At the heart of the imaging technique is a complex array of 72 circular apertures. [Image: Murat Sivis]
In a movie-first, researchers in Germany say they have imaged light-induced phase changes in a material as they happen at atomic scale (Science, doi: 10.1126/science.abd2774).
The research team—led by Claus Ropers, University of Göttingen and the Max Planck Institute for Biophysical Chemistry, Germany—used ultrafast transmission electron microscopy (UTEM) with a tailored aperture, to capture femtosecond images of the material’s charge density wave (CDW) phases transforming with the application of light.
Understanding light-induced changes
The ability to see and control such light-induced changes in materials and devices, the researchers say, may be a game-changer for advancing current and future technologies. They cite, for example, data-storage devices, neuromorphic computing, photonic circuits, energy conversion and more.
To develop optical-control schemes for materials on the nanoscale, says first author and Göttingen doctoral student Thomas Danz, one needs to understand how light-induced changes evolve in space and time. “Our study offers a first glimpse of what complex dynamics we will be able to visualize in the future,” says Danz.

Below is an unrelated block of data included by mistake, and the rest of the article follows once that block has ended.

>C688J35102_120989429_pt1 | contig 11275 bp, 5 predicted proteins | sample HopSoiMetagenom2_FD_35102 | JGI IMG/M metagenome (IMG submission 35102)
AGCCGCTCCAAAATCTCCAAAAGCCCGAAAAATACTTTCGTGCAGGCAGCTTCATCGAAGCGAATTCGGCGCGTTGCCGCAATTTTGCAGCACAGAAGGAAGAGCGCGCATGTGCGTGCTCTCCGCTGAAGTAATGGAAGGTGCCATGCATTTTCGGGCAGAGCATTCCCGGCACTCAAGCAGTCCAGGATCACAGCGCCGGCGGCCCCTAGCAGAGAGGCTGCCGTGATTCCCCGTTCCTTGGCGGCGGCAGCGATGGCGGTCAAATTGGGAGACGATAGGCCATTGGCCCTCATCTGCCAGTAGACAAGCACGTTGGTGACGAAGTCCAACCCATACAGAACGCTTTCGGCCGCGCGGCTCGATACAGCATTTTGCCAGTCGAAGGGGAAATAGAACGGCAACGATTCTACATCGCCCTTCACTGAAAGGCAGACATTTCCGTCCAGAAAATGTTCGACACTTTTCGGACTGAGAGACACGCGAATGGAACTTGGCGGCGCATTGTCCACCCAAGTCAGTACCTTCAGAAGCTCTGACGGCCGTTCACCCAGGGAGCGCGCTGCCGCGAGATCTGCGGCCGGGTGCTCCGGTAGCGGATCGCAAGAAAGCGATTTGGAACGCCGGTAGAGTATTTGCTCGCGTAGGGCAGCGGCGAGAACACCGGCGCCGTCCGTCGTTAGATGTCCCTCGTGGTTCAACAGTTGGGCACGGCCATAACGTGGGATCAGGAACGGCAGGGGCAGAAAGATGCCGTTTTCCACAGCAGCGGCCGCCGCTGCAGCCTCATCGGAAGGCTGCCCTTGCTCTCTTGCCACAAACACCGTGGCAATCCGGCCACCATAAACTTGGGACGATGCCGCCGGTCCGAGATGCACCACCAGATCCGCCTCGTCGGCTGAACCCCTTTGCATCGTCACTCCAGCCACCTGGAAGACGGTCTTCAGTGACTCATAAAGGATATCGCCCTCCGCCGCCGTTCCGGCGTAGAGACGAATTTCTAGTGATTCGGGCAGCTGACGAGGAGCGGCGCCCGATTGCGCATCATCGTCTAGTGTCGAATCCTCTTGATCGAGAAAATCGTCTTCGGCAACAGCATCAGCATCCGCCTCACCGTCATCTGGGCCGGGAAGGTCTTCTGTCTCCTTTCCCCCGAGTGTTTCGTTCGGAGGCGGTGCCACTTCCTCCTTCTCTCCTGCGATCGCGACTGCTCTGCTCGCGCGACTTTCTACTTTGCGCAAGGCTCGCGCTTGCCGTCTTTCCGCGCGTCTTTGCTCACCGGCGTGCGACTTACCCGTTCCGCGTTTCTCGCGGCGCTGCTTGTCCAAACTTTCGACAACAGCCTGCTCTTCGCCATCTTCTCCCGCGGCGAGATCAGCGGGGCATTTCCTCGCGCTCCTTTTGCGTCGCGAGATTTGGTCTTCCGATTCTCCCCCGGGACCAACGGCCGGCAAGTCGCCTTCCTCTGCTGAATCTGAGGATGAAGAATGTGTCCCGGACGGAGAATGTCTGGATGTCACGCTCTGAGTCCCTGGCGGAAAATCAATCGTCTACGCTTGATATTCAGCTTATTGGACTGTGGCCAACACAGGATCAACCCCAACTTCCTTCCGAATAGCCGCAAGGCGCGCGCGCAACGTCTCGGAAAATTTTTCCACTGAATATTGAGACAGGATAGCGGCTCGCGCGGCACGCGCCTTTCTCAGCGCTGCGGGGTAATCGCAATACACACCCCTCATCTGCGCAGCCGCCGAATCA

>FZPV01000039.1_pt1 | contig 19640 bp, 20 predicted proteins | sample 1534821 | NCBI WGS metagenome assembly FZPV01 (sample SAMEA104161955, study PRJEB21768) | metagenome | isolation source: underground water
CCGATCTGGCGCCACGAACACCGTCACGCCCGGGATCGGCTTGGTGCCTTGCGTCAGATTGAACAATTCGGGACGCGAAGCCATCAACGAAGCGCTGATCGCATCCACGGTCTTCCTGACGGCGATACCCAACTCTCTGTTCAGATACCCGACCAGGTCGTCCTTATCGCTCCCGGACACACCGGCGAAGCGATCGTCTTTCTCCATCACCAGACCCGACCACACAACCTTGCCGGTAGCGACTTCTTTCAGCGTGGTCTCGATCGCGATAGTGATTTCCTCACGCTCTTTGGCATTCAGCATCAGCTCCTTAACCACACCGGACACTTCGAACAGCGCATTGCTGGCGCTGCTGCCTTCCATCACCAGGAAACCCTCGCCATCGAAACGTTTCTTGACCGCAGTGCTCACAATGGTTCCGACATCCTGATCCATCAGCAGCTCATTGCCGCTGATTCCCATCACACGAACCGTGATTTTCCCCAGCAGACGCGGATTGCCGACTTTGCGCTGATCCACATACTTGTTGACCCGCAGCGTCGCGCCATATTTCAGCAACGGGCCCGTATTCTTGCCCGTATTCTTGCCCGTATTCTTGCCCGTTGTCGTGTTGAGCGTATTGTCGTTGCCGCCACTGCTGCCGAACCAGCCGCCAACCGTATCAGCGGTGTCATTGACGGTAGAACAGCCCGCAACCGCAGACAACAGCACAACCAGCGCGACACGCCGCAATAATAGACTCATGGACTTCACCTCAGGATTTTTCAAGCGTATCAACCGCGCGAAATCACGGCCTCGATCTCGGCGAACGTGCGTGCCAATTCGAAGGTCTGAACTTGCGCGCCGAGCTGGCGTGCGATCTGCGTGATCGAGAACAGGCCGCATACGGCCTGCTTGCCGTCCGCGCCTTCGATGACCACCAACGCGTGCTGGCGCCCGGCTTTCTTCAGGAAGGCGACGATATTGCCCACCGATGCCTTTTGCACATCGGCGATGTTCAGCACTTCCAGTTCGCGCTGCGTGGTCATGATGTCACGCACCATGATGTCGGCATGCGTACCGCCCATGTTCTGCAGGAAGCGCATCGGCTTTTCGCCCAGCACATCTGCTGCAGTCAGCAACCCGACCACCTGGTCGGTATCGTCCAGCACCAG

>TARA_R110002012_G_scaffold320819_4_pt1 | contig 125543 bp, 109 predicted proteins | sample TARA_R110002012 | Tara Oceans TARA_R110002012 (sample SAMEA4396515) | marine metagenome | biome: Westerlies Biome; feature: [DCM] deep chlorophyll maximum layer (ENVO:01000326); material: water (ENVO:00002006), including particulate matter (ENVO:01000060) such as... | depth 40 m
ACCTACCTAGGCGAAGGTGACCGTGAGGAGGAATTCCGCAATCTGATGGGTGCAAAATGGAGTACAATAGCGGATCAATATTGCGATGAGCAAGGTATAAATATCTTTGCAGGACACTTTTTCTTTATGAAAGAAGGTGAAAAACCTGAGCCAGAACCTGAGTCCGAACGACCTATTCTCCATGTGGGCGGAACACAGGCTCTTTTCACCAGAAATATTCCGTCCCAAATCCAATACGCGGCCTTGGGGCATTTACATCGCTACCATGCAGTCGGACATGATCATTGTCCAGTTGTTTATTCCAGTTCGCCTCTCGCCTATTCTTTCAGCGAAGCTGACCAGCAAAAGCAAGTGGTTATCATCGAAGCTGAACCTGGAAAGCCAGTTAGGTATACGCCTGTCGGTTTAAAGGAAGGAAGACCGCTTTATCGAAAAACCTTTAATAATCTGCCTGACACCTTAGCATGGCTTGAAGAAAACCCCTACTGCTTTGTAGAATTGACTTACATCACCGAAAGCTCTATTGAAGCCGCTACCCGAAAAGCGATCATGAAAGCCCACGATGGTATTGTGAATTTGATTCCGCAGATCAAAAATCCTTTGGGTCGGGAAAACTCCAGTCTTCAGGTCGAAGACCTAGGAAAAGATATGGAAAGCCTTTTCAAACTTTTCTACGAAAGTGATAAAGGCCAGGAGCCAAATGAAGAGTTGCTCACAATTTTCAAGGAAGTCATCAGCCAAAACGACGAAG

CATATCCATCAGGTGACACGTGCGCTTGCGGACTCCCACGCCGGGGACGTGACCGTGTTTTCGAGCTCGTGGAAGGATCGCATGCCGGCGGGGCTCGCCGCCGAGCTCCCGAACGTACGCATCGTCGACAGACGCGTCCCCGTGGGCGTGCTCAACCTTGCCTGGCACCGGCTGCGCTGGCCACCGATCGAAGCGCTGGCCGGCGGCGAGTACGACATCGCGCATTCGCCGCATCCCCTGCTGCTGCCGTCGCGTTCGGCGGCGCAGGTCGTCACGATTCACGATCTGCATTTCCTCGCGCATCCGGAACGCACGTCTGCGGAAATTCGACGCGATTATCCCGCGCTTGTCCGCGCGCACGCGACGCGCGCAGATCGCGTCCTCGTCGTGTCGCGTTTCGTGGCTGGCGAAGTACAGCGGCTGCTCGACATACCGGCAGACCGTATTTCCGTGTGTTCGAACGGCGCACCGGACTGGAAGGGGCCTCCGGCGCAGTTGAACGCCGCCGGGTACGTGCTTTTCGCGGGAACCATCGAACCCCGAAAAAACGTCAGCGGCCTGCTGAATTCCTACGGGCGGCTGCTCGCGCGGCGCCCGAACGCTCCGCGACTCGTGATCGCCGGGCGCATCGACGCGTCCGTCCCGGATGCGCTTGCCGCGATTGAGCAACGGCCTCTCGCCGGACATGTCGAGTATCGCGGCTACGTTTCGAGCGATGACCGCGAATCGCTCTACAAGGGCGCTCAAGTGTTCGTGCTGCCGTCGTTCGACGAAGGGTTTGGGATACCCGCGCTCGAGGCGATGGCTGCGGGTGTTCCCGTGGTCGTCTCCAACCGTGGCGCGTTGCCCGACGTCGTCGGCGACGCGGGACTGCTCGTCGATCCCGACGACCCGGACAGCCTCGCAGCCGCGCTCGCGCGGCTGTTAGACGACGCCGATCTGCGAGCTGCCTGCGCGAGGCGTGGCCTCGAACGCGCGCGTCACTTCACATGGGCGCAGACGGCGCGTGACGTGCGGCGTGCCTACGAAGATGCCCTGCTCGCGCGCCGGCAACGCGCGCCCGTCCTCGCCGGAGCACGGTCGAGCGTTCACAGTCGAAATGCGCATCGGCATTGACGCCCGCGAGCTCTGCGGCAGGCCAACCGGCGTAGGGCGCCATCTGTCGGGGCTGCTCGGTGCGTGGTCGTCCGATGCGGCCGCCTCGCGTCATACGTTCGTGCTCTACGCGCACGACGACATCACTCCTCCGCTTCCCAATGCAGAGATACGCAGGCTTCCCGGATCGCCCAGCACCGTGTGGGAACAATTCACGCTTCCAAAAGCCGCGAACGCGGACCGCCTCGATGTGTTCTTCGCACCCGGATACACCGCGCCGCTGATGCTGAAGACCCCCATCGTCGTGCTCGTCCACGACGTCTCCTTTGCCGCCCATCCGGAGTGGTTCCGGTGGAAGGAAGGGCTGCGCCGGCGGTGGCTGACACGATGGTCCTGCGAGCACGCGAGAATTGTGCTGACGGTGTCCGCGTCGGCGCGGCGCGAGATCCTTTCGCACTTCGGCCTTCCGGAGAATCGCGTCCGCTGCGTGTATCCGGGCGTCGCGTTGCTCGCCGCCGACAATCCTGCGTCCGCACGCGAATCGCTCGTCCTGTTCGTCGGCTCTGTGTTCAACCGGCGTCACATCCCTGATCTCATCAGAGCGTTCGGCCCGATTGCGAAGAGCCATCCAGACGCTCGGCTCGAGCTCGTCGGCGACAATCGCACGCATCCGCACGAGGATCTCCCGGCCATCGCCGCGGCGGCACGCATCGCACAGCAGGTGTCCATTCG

Moreover, says Ropers, “We are continuously trying to push the limits of recording ultrafast movies on the atomic scale.” The motivation for this work, he explains “is both to advance measurement technology and to learn about the fundamental behavior of materials when excited out of equilibrium.”
Harnessing control of time and space
But to harness optical control of materials, scientists need access to both nanometer-length and femtosecond time scales to see and understand what is happening.
UTEM—a method for atomic-scale imaging implemented at the University of Göttingen—presented a solution. It employs an electron beam, generated by a laser, to take snapshots of a sample. The method has proven useful, for example, in studies of lattice dynamics, which probe the vibrations of atoms in crystals. But this capability alone would not reveal subtle changes in the CDW of a sample, the team says.
Dark-field imaging with a tailored aperture
For making movies of light-induced phase changes, Danz says, “It is important to precisely understand and tailor the image contrast using beam-shaping approaches.” In conventional dark-field (DF) imaging, he explains, this is done by introducing a single circular aperture into the diffraction plane of the microscope.
But the brightness of pulsed electron beams is inherently limited, explains Ropers, and so the researchers needed a new approach. Instead of a single DF aperture, they used a tailored array with 72 individual apertures. This mask filters out all scattered electrons from the sample to transmit just the diffraction peaks of the material’s CDW phases, Ropers says. Forming a real-space image from the electrons, they were able to record the changing structure under the influence of light—the phase transition.